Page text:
"The presidency of Jimmy Carter has been one enormous mistake . . . that we in this hall . . . must not allow to be repeated." That seemed like a brash statement to be coming from the young, athletic-looking figure addressing the Republican convention.
But Donald Rumsfeld has accumulated more than a reputation for toughness. At 47, he has accumulated what for others would be a lifetime's worth of accomplishment in GOP circles. A three-term congressman from Illinois, he became U.S. ambassador to NATO under President Nixon, White House chief of staff and then secretary of defense under President Ford, and since 1977, the president of the big pharmaceutical firm of G.D. Searle. Rumsfeld's experience, therefore, is wide and so, some of his associates say, is his ambition, raising speculation that he may move back into politics at some point. Clements
The story of William P. Clements is not quite one of riches to rags, but it is one of a Texan who made millions selling oil-drilling equipment here and in the Middle East and then jumped into the top rungs of civil service.
In 1972, he was brought to Washington by Richard Nixon as deputy secretary of defense. He quickly made a name for himself as a rough-and-tumble hardliner among the more worldly civilian folk who influence U.S. military policy.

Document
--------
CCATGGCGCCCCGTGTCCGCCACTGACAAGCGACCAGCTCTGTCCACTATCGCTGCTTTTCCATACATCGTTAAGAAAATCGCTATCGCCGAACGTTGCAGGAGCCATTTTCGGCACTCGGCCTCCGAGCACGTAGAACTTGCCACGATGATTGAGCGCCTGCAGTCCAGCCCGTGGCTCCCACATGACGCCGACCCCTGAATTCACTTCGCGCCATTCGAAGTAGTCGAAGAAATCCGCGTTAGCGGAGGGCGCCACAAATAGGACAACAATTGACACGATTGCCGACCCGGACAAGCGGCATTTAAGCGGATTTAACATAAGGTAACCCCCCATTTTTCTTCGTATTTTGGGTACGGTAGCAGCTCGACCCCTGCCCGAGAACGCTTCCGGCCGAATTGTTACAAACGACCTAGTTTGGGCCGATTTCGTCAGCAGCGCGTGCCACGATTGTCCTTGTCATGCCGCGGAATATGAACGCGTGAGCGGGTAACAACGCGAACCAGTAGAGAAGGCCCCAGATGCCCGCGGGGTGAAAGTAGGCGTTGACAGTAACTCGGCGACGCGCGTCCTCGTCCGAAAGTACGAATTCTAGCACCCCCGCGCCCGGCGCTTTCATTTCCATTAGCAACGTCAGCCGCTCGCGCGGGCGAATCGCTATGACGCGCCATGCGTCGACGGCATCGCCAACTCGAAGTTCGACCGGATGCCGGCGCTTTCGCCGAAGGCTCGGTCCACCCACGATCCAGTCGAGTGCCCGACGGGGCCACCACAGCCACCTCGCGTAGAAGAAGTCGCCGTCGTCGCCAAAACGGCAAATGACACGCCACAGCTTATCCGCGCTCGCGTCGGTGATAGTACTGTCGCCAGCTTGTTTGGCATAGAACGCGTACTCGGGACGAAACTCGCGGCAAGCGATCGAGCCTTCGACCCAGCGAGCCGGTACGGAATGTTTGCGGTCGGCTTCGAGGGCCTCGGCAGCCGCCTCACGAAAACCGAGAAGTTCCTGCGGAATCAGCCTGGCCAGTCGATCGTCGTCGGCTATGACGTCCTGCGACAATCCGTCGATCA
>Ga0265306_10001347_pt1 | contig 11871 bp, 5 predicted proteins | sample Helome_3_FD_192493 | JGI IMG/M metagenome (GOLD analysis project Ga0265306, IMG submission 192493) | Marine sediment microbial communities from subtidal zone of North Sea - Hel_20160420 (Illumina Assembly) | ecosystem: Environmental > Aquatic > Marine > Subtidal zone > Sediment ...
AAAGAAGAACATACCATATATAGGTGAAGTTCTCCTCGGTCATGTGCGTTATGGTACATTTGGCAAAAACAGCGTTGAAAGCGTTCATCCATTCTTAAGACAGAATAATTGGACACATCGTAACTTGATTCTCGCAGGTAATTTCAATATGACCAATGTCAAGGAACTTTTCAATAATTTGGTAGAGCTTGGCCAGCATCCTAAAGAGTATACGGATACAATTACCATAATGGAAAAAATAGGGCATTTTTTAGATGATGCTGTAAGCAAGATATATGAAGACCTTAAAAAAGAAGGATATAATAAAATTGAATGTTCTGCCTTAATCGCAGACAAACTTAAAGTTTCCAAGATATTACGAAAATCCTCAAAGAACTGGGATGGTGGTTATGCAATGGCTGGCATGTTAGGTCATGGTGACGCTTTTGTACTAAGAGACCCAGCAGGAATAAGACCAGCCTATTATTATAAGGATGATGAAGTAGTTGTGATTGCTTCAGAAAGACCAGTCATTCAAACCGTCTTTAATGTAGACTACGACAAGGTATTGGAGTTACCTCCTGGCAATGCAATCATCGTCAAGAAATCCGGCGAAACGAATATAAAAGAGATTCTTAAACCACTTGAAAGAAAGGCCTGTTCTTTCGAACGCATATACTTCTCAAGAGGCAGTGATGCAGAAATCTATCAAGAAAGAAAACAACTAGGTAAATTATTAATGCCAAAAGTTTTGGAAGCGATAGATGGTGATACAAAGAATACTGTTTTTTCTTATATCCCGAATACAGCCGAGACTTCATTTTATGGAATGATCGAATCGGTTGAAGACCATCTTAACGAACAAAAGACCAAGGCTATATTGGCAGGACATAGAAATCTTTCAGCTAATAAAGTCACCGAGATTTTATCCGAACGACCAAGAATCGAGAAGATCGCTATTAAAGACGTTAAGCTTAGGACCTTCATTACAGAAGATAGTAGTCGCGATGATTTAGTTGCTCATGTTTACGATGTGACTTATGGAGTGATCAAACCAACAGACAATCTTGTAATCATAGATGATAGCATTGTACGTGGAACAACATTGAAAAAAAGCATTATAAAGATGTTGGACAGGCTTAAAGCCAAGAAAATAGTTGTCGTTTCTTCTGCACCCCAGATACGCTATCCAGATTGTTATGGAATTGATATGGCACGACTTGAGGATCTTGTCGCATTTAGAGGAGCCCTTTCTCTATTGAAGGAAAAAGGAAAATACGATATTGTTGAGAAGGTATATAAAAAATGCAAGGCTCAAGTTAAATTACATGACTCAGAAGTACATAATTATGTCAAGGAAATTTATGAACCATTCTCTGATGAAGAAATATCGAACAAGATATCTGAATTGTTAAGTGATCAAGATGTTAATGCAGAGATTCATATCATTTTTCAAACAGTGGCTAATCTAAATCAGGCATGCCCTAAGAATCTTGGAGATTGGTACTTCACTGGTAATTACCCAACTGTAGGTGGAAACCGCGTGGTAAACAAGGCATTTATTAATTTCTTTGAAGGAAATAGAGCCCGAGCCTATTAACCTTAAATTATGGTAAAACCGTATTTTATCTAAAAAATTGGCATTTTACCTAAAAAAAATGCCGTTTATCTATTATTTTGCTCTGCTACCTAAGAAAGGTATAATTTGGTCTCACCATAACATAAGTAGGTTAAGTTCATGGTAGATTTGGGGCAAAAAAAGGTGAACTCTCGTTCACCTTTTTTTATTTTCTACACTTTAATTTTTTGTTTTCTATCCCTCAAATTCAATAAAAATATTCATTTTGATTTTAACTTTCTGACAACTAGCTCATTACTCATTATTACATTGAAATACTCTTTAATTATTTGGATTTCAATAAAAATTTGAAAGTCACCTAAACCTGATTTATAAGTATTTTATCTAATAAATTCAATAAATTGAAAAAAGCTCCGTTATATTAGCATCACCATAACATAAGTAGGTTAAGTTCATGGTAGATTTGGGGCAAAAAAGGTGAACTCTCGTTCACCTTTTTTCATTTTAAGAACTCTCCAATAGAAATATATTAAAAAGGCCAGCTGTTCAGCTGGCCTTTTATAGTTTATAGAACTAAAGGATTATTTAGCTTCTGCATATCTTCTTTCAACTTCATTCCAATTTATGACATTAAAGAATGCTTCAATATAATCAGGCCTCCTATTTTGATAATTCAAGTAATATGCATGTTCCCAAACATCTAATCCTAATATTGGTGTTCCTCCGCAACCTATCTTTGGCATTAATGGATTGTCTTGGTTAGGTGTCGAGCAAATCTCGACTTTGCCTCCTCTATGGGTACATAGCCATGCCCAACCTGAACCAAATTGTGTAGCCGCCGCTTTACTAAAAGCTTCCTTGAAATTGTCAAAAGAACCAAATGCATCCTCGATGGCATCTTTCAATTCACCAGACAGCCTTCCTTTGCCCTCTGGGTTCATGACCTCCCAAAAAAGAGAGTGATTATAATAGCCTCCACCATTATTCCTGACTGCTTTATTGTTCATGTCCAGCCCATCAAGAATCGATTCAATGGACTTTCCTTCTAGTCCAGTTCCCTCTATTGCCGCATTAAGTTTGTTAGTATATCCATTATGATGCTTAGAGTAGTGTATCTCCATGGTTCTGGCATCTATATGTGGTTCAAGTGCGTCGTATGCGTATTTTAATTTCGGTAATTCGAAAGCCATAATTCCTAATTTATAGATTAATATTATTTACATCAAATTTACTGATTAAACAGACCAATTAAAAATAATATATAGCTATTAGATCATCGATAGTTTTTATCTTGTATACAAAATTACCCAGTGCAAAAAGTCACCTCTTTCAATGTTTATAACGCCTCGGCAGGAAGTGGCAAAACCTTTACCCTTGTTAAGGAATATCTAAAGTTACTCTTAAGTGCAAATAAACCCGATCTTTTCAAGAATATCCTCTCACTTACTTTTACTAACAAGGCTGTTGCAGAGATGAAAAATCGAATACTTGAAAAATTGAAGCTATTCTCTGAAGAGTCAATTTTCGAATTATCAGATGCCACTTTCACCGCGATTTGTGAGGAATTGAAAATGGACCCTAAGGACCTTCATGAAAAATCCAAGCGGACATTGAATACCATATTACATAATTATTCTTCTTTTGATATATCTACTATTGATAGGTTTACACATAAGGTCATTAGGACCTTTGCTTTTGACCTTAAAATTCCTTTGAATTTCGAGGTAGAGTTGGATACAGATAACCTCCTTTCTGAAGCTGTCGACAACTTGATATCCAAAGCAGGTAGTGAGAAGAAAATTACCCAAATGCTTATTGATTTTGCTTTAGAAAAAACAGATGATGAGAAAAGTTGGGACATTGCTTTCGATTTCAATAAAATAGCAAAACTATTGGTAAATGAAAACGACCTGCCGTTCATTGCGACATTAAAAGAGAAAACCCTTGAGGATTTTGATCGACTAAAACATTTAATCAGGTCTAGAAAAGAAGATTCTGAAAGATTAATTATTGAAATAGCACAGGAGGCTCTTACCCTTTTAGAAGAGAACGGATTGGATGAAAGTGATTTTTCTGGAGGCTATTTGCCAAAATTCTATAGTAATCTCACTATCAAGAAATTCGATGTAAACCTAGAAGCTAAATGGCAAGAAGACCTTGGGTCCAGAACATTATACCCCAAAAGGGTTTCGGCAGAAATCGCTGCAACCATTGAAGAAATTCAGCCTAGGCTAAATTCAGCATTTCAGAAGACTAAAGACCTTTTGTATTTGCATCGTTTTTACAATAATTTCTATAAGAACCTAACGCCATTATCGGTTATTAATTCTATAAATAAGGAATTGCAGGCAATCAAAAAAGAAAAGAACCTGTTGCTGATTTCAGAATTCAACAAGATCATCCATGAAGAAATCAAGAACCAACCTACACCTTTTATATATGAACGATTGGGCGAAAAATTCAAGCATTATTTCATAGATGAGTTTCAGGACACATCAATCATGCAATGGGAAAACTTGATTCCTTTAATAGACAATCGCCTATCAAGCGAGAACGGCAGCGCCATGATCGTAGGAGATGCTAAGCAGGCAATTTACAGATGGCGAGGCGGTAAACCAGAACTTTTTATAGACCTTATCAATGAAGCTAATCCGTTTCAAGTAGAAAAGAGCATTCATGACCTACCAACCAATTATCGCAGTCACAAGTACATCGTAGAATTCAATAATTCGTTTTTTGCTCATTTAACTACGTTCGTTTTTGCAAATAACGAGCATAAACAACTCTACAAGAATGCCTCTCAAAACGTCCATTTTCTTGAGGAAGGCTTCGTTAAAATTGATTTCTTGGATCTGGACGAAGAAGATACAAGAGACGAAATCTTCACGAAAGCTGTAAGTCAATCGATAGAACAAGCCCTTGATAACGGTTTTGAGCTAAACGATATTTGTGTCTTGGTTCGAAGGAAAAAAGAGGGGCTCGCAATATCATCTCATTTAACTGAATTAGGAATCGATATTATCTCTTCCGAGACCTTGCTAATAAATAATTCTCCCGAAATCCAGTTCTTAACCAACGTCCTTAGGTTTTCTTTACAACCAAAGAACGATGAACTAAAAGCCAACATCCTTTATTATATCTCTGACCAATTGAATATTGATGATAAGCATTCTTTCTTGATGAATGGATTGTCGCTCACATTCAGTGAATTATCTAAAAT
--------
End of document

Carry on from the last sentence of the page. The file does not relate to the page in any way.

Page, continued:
In 1978, after having returned to Texas, Clements, 63, became that state's first Republican governor in a century in a lavishly financed campaign. He played a key role in delivering that state to Reagan this year, pointing out that "no Democrat has been elected to the presidency in this century without carrying Texas." MeCloy
John J. McCloy, 80, is sometimes described, and with cause, as "the Godfather" of the Eastern Liberal Establishment, a term that is an anathema to the Republican right. His career has been for more than a generation at or very near the pinnacle of law, banking, government service and international affairs.
Few Americans have covered a greater span of activities, including the posts of assistant secretary of war (1941-45); president of the World Bank (1947-49); U.S. military governor and high commissioner for Germany (1949-52); chairman of the board, Chase Manhattan Bank (beginning in 1953); coordinator for U.S. disarmament activities (1961-63), and chairman of the President's Advisory Committee on Arms Control (1961-1974). Weinberger